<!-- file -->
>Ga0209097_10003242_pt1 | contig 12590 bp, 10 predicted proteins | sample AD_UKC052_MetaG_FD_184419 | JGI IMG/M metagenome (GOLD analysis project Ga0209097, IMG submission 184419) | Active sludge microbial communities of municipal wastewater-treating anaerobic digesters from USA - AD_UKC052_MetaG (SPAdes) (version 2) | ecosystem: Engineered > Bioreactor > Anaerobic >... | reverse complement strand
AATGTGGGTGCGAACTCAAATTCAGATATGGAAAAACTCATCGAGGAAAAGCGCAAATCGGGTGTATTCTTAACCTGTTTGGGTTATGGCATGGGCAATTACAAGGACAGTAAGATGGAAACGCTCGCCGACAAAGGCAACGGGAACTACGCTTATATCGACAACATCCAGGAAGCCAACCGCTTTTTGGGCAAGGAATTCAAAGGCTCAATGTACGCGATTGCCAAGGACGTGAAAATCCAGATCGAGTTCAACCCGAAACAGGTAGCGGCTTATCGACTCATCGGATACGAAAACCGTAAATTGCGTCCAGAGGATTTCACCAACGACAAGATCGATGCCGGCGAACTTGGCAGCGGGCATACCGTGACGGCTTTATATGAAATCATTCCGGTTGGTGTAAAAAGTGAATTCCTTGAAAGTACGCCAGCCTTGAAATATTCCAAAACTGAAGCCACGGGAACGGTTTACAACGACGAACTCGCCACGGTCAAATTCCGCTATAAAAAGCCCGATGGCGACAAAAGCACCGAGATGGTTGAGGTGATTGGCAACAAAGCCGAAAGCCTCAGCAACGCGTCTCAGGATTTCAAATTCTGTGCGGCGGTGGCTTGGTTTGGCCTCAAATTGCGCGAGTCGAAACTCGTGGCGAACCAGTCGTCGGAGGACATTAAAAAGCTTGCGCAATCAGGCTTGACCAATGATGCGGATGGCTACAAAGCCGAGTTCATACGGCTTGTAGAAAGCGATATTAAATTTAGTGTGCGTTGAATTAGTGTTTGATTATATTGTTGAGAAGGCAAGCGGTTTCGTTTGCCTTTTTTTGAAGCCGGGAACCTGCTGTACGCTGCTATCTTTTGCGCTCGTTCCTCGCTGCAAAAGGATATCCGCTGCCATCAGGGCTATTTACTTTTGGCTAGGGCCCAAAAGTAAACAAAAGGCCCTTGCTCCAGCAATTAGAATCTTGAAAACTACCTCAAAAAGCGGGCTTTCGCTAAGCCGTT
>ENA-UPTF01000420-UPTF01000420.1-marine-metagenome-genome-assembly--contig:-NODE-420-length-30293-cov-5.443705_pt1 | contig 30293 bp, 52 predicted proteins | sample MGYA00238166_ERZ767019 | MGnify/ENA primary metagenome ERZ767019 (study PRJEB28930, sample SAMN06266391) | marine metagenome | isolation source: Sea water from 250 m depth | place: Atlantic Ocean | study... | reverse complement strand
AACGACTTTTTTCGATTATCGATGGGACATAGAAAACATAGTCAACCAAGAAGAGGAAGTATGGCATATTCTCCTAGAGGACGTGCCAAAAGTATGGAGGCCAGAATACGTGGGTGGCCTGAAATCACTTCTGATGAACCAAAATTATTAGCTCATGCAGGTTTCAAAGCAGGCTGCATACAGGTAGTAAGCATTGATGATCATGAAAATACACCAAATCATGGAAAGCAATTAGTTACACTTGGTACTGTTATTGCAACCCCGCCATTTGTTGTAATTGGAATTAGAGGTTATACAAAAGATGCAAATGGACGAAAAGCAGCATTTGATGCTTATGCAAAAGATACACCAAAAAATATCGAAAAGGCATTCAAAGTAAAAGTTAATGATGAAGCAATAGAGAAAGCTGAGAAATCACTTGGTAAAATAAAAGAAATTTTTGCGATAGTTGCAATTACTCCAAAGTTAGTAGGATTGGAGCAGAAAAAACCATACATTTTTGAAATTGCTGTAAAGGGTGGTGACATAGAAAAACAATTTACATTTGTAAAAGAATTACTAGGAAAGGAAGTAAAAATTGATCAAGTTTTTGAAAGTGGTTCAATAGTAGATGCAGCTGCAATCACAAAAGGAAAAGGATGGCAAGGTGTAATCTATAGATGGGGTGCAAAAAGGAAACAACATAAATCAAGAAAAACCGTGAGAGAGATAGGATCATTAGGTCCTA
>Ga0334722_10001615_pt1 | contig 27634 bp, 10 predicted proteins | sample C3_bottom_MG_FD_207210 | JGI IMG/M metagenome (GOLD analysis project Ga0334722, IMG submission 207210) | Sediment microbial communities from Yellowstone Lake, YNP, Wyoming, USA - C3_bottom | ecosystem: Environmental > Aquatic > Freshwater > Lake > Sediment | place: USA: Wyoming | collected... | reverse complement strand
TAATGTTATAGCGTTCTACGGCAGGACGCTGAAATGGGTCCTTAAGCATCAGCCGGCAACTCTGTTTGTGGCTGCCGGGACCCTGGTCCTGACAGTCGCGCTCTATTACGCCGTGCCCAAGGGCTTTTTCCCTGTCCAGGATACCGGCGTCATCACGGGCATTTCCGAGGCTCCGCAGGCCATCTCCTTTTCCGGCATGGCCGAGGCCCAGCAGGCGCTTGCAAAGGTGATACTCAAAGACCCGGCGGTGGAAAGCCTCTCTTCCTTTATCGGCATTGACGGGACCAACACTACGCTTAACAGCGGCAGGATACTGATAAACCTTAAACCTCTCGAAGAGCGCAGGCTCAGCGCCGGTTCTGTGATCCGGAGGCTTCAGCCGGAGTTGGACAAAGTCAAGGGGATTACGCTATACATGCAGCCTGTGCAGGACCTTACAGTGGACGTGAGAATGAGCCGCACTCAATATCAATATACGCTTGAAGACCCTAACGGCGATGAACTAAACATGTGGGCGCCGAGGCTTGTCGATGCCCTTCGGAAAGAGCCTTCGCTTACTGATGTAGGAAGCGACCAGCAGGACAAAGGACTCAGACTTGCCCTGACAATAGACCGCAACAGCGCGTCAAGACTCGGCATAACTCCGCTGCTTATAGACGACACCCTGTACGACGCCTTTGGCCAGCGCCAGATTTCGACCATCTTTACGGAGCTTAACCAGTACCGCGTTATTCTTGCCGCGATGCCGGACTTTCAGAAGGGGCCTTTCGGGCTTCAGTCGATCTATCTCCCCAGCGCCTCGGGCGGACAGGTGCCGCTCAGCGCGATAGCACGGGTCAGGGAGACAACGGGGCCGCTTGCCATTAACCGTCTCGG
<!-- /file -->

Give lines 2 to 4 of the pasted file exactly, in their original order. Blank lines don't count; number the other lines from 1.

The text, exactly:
AATGTGGGTGCGAACTCAAATTCAGATATGGAAAAACTCATCGAGGAAAAGCGCAAATCGGGTGTATTCTTAACCTGTTTGGGTTATGGCATGGGCAATTACAAGGACAGTAAGATGGAAACGCTCGCCGACAAAGGCAACGGGAACTACGCTTATATCGACAACATCCAGGAAGCCAACCGCTTTTTGGGCAAGGAATTCAAAGGCTCAATGTACGCGATTGCCAAGGACGTGAAAATCCAGATCGAGTTCAACCCGAAACAGGTAGCGGCTTATCGACTCATCGGATACGAAAACCGTAAATTGCGTCCAGAGGATTTCACCAACGACAAGATCGATGCCGGCGAACTTGGCAGCGGGCATACCGTGACGGCTTTATATGAAATCATTCCGGTTGGTGTAAAAAGTGAATTCCTTGAAAGTACGCCAGCCTTGAAATATTCCAAAACTGAAGCCACGGGAACGGTTTACAACGACGAACTCGCCACGGTCAAATTCCGCTATAAAAAGCCCGATGGCGACAAAAGCACCGAGATGGTTGAGGTGATTGGCAACAAAGCCGAAAGCCTCAGCAACGCGTCTCAGGATTTCAAATTCTGTGCGGCGGTGGCTTGGTTTGGCCTCAAATTGCGCGAGTCGAAACTCGTGGCGAACCAGTCGTCGGAGGACATTAAAAAGCTTGCGCAATCAGGCTTGACCAATGATGCGGATGGCTACAAAGCCGAGTTCATACGGCTTGTAGAAAGCGATATTAAATTTAGTGTGCGTTGAATTAGTGTTTGATTATATTGTTGAGAAGGCAAGCGGTTTCGTTTGCCTTTTTTTGAAGCCGGGAACCTGCTGTACGCTGCTATCTTTTGCGCTCGTTCCTCGCTGCAAAAGGATATCCGCTGCCATCAGGGCTATTTACTTTTGGCTAGGGCCCAAAAGTAAACAAAAGGCCCTTGCTCCAGCAATTAGAATCTTGAAAACTACCTCAAAAAGCGGGCTTTCGCTAAGCCGTT
>ENA-UPTF01000420-UPTF01000420.1-marine-metagenome-genome-assembly--contig:-NODE-420-length-30293-cov-5.443705_pt1 | contig 30293 bp, 52 predicted proteins | sample MGYA00238166_ERZ767019 | MGnify/ENA primary metagenome ERZ767019 (study PRJEB28930, sample SAMN06266391) | marine metagenome | isolation source: Sea water from 250 m depth | place: Atlantic Ocean | study... | reverse complement strand
AACGACTTTTTTCGATTATCGATGGGACATAGAAAACATAGTCAACCAAGAAGAGGAAGTATGGCATATTCTCCTAGAGGACGTGCCAAAAGTATGGAGGCCAGAATACGTGGGTGGCCTGAAATCACTTCTGATGAACCAAAATTATTAGCTCATGCAGGTTTCAAAGCAGGCTGCATACAGGTAGTAAGCATTGATGATCATGAAAATACACCAAATCATGGAAAGCAATTAGTTACACTTGGTACTGTTATTGCAACCCCGCCATTTGTTGTAATTGGAATTAGAGGTTATACAAAAGATGCAAATGGACGAAAAGCAGCATTTGATGCTTATGCAAAAGATACACCAAAAAATATCGAAAAGGCATTCAAAGTAAAAGTTAATGATGAAGCAATAGAGAAAGCTGAGAAATCACTTGGTAAAATAAAAGAAATTTTTGCGATAGTTGCAATTACTCCAAAGTTAGTAGGATTGGAGCAGAAAAAACCATACATTTTTGAAATTGCTGTAAAGGGTGGTGACATAGAAAAACAATTTACATTTGTAAAAGAATTACTAGGAAAGGAAGTAAAAATTGATCAAGTTTTTGAAAGTGGTTCAATAGTAGATGCAGCTGCAATCACAAAAGGAAAAGGATGGCAAGGTGTAATCTATAGATGGGGTGCAAAAAGGAAACAACATAAATCAAGAAAAACCGTGAGAGAGATAGGATCATTAGGTCCTA